5. Make sure your department seminars, conference symposia, search committees, and panel discussions have a good gender balance

A general critique of this idea is that the seminars/ symposia/ panels should or will represent the distribution of the field. I wholeheartedly disagree with that critique simply because it fosters the idea that we shouldn’t attempt to alter the status quo.  Furthermore, the diversity in faculty or PIs does not necessarily represent the diversity of the student population. If so, they will not be capable of addressing the issues or representing the values of the academic community in a holistic manner.

6 & 7. Pay attention to who organizes the celebrations, gift-giving, or holiday gatherings. Volunteer when someone asks for a note-taker, coffee-run gopher, or lunch order-taker at your next meeting. 

The responsibility of organizer, coffee maker, cleaner, etc. most often falls onto women because as the article states we are ‘socially conditioned’ to volunteer for these tasks. Not to say that we always do it out of obligation, I personally love making coffee every morning. However, if no one else volunteers a woman is more likely to end up doing said task. On this point, I’ve heard people say – if you are aware of this then why don’t you stop volunteering? This isn’t the 1920s! That is a very privileged standpoint in my opinion. We don’t all come from the same background. I grew up in India where often women are expected to help in the kitchen, clean up, serve food at family gatherings. While I had the privilege of growing up in an extremely liberal and equal household, I was exposed to this through a variety of other social interactions. Till this date I feel compelled to set up, serve at and clean up after any event that I’m a part of – whether I’m an organizer or a guest. Some of us are conditioned to behave this way, and without male volunteers will probably end up doing this on every occasion.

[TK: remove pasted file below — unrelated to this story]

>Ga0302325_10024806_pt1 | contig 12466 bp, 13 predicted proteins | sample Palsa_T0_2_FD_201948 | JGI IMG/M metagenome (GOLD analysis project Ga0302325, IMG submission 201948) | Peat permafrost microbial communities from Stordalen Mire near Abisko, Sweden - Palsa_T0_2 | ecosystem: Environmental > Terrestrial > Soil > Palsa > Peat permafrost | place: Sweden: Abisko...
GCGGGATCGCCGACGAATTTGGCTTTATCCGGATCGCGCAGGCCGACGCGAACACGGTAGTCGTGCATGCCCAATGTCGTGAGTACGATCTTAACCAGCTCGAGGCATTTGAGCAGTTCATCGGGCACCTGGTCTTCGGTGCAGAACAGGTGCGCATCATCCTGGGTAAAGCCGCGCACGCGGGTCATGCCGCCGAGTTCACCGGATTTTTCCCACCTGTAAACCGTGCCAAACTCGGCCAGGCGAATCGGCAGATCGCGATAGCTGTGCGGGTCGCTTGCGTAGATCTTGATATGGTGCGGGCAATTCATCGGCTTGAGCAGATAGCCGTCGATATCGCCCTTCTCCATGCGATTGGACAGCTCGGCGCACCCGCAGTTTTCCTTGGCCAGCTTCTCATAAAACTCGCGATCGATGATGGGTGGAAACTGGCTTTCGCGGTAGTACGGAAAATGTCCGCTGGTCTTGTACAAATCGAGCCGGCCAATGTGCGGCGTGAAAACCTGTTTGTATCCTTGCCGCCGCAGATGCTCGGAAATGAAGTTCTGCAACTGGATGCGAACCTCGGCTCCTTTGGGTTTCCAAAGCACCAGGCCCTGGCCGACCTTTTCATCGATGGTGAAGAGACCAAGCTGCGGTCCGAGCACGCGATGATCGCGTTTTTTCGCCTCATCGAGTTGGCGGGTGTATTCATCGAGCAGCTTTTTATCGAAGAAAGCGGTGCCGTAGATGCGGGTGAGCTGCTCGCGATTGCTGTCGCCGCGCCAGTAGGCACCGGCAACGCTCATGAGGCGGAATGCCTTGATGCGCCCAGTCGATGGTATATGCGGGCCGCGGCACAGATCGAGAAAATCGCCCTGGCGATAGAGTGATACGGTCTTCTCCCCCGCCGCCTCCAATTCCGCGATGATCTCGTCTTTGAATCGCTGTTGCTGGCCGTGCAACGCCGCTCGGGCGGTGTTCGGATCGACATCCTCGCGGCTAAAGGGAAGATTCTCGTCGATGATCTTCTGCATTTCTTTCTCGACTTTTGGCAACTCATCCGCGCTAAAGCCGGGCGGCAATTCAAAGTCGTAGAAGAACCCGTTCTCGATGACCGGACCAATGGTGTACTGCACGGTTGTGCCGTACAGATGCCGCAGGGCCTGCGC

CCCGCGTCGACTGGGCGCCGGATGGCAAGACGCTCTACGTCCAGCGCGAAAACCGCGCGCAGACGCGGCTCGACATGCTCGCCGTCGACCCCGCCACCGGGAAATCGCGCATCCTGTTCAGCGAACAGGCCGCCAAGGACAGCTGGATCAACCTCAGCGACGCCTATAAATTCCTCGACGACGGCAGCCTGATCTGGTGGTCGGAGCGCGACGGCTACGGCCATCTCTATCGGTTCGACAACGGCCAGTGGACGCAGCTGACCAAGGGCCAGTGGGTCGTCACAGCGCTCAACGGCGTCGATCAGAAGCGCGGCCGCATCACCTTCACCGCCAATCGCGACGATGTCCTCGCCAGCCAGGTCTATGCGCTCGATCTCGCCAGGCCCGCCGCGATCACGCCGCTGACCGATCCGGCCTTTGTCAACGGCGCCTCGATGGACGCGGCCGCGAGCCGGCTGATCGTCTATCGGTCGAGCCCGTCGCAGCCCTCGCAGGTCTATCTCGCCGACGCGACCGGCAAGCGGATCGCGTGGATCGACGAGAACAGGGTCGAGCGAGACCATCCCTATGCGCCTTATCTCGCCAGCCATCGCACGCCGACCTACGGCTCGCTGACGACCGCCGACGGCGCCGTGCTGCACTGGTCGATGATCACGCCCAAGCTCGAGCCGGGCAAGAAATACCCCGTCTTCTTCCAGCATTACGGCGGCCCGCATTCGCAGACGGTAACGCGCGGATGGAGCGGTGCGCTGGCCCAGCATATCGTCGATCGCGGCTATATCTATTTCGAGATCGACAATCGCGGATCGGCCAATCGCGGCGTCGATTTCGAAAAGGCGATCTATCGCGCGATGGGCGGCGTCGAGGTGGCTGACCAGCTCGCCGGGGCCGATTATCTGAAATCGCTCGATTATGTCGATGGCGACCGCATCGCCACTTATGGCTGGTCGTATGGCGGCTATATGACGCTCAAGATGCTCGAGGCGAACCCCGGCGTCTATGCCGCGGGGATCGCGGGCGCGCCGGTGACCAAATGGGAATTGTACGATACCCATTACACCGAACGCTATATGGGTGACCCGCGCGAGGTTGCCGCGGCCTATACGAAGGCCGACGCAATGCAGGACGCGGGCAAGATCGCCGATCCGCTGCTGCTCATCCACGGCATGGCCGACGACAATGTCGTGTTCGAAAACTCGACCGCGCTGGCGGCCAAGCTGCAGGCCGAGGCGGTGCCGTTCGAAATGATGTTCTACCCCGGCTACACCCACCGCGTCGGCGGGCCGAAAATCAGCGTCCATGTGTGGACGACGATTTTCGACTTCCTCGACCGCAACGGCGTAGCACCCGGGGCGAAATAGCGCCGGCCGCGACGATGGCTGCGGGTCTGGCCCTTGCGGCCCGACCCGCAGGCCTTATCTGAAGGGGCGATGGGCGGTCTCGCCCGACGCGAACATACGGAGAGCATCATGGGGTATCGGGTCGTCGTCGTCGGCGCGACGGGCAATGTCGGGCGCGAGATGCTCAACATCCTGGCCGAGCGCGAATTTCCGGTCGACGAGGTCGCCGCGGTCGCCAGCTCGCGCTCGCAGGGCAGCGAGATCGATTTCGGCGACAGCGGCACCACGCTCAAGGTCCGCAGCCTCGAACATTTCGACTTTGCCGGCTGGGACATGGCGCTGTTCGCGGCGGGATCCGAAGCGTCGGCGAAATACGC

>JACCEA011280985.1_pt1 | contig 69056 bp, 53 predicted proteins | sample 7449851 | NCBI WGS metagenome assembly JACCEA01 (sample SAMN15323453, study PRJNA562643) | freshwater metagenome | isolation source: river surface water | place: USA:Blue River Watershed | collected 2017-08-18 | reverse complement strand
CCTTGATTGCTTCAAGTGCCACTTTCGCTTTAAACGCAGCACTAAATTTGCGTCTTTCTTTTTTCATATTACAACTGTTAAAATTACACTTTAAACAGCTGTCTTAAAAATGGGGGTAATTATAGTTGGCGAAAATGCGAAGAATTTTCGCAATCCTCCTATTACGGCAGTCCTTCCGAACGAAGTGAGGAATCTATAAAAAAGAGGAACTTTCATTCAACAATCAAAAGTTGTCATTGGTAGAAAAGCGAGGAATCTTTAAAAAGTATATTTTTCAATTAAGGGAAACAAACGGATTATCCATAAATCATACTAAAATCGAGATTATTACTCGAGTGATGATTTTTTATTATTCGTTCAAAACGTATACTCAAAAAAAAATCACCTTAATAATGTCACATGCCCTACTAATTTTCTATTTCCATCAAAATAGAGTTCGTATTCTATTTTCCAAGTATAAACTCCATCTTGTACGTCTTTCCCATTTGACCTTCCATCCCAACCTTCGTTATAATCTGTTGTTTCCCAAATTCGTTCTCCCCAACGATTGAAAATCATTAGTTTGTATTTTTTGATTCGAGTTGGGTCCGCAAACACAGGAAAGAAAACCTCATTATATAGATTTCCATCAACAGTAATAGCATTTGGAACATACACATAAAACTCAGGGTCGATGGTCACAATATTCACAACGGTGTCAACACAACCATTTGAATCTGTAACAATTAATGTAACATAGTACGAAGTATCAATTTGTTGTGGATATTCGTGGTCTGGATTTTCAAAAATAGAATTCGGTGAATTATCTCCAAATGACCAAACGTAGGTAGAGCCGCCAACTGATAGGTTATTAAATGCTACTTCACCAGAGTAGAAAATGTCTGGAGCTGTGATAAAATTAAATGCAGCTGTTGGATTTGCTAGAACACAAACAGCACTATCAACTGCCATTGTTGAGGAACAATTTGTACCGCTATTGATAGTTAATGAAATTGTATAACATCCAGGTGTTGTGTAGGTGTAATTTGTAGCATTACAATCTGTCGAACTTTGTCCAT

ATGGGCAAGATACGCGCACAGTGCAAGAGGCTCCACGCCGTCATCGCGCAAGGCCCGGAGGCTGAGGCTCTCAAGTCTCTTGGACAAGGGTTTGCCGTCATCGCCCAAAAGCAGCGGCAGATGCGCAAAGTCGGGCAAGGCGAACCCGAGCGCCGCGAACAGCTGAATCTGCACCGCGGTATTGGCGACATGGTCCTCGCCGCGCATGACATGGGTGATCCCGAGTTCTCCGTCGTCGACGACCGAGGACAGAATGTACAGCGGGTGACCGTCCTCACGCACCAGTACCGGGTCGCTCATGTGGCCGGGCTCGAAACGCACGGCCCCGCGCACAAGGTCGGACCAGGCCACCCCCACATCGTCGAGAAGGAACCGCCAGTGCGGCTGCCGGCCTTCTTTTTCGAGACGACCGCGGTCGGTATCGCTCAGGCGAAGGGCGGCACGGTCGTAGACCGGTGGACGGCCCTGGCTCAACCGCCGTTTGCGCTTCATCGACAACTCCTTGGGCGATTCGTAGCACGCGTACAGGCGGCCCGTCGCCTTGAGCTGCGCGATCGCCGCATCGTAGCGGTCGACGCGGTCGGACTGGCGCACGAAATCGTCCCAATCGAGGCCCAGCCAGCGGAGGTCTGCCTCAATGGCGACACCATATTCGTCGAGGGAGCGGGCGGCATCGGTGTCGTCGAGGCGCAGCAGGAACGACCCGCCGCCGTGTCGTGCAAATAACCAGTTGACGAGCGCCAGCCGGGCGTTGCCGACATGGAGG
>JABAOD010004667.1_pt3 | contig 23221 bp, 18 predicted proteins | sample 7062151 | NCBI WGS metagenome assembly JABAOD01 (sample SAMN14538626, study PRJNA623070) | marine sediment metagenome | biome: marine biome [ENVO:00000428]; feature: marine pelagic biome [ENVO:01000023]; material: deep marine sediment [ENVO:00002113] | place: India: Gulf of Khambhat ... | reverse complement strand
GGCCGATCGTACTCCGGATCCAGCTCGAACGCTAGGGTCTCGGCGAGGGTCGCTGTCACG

10. During a talk Q&A session, call on women. Be a good moderator, and make sure men aren’t talking over women.

The criticism of this point is similar to one above: why don’t the women volunteer? My response is the same as well. While some of us are lucky enough to have been encouraged to think and share our ideas publicly, not everyone has. I have met enough women whose self esteem has been beaten down throughout their lives – literally and figuratively. Recovering from that takes time and help, especially with respect to sharing in a public setting. Considering intersectional identity is extremely important when criticizing this idea: not all women experience the same form of discrimination. There are more factors to consider here, and it will good to do so.